Promises (David Bruant)

David Bruant bruant.d at
Tue Nov 13 02:27:35 PST 2012

(sorry for the late answer, I was traveling and at an event since Thursday)

Le 12/11/2012 02:46, Leo Meyerovich a écrit :
>> I wasn't aware of this and then read through about a dozen WebAPIs [2] between yesterday and today and... discovered it's the case. In my opinion, one of the most absurd example is the DOMRequest thing which looks like:
>> {
>>    readonly attribute DOMString readyState; // "processing" or "done"
>>    readonly attribute DOMError? error;
>>    attribute EventListener      onsuccess;
>>    attribute EventListener      onerror;
>>    attribute readonly any?      result;
>> };
>> Read it carefully and you'll realize this is actually a promise... but it has this absurd thing that it has to have both an error and result field while only one is actually field at any given point.
>> Also, these APIs and JavaScript as it they are won't support promise chainability and the excellent error forwarding that comes with it off-the-shelf. Also, the lack of a built-in Q.all really doesn't promote good code when it comes to event synchronization.
>> Oh yes, of course, you can always build a promise library on top of the current APIs, blablabla... and waste battery with these libraries [3].
> Reading the thread again, is this really the primary motivation for adding promises? I don't see how the energy issue gets noticeably addressed, and so it sounds like, indeed, "you can always build a promise library on top of the current APIs."
Interestingly enough, if we had built-in promises, it'd be still 
possible to add the current DOMRequest as a library if people wanted to.

The underlying question is how to choose which should be the fundamental 
brick and which should be the library.
Historically, the choice was made following this schema:
* Some browser ships an feature with a given API
* Other browsers are forced the implement the same thing because soon 
enough, there is content relying on the given API.
Depending on the feature, there is variable amount of discussion among 
browsers and standard bodies before/between/after the 2 steps.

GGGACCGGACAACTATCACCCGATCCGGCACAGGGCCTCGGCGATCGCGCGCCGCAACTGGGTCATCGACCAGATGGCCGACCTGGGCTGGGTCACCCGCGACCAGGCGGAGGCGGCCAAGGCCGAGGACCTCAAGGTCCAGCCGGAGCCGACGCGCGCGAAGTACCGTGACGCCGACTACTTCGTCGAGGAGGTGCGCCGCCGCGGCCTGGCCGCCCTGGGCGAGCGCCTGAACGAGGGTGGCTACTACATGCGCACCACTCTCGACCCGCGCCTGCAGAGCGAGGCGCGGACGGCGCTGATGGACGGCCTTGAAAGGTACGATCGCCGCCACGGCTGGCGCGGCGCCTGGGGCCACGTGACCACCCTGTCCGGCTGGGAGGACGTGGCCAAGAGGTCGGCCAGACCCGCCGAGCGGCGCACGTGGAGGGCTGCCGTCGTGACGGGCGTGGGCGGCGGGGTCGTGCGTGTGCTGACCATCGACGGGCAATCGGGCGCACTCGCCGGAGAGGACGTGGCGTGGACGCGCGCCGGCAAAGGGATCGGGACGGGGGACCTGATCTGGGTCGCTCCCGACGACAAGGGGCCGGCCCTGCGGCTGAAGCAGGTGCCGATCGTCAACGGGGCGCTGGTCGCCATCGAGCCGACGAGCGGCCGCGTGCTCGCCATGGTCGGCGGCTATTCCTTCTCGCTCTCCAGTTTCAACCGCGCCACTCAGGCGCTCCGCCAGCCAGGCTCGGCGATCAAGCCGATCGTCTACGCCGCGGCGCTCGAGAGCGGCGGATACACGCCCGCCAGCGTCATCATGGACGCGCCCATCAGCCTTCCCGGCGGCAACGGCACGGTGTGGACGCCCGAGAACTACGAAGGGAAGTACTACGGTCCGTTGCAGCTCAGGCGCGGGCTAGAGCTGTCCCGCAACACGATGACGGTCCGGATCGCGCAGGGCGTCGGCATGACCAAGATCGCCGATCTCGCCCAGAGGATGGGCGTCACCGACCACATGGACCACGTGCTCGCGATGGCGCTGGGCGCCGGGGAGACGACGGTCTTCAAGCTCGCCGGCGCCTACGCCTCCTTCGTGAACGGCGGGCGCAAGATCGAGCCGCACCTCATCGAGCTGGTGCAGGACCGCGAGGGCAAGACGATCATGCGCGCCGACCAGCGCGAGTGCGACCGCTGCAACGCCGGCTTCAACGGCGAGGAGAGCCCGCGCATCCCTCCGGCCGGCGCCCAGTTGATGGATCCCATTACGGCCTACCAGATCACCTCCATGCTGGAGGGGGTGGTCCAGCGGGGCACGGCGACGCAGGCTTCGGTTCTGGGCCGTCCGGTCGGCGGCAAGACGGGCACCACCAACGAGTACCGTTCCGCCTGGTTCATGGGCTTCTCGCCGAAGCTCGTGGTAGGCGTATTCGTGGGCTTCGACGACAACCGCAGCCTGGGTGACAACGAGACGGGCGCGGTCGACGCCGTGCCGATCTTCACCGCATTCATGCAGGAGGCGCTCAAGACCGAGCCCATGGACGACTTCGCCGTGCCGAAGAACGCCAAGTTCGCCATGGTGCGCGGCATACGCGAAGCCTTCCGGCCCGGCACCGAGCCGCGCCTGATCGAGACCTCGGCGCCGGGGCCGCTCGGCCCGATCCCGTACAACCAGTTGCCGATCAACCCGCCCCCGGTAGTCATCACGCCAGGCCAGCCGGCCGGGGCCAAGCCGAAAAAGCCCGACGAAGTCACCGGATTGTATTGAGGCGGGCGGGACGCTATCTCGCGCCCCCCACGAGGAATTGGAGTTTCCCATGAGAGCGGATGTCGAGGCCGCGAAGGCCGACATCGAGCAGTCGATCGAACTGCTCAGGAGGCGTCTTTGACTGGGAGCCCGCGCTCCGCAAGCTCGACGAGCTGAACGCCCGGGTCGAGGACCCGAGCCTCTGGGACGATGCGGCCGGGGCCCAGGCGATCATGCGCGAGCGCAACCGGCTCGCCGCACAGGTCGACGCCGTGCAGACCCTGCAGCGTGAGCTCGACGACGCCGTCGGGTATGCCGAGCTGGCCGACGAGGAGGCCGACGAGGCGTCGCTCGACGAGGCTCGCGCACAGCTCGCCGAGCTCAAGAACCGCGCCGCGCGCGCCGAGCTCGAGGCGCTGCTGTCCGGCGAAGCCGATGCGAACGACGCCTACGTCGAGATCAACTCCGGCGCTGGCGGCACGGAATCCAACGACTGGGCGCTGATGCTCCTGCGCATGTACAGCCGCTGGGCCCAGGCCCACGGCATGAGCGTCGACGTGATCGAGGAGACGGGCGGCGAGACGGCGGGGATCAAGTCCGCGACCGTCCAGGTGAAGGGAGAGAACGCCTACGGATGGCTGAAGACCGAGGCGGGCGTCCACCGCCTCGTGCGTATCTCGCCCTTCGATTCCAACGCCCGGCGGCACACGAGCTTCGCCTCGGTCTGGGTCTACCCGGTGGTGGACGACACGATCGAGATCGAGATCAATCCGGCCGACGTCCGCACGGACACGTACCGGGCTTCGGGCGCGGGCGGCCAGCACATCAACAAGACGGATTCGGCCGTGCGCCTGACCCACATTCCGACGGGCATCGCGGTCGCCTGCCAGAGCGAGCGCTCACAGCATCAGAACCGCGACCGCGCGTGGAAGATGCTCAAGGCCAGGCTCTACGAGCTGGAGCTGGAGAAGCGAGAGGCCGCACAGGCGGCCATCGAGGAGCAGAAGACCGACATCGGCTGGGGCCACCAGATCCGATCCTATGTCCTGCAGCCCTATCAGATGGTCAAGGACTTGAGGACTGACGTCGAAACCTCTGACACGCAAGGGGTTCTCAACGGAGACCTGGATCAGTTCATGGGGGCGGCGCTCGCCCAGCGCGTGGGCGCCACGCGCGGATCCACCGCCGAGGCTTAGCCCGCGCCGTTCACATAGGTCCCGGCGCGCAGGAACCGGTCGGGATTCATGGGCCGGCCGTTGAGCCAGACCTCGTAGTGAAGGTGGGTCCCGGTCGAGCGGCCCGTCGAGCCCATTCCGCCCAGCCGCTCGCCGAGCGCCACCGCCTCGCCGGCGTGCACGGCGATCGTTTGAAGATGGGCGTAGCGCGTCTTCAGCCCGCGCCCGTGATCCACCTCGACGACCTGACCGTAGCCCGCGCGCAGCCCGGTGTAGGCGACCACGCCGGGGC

We know where this had led people writing JS applications: they write 
libraries to have other APIs. It wastes everyone's bandwidth (has a 
study been done of how much bandwidth is used per day just by jQuery 
downloads across the planet? It'd be fun to know) and has a runtime cost 
as well.
Since 2010-ish, JS devs fight back and improve APIs at the standard 
level where there is a worthwhile opportunity (I'm thinking about DOM4's 
Element.prototype.remove for instance).
TC39 is also eager to have more and more feedback from developers before 
freezing the spec.

Now, JS devs (well... and academia and a lot of other actors) didn't 
wait to find solutions to improve the async programming story. Promises 
is one outcome. As Alex pointed out in his response, promises have been 
adopted in a good share of JS client-side libraries and feel to have a 
good support from the JS dev community, somehow proving that promises 
are tha favored API to deal with async programming.

I feel there is a small window of opportunity to get promises as a 
standard features, so that's my motivation to talk about it.

> There may be real expressive value to a serious promise proposal, however. It can enable identifying asynchronous APIs and then 1) allowing frameworks to introspect on them and 2) clarifying the succeed/fail protocol. Doing so with standard promises seems awkward and insufficient, (...)
I don't understand the value of identifying async APIs at runtime. 
Wrapping a predefined set of functions seems like a tedious, but 
workable solution. Not wrapping because there is an already convenient 
API would be my favorite solution :-)

> Hopefully there is more discussion going on in backchannels here..
I don't understand this part. The definition I have read of 
"backchannel" didn't really help. (I'm not a native English speaker)


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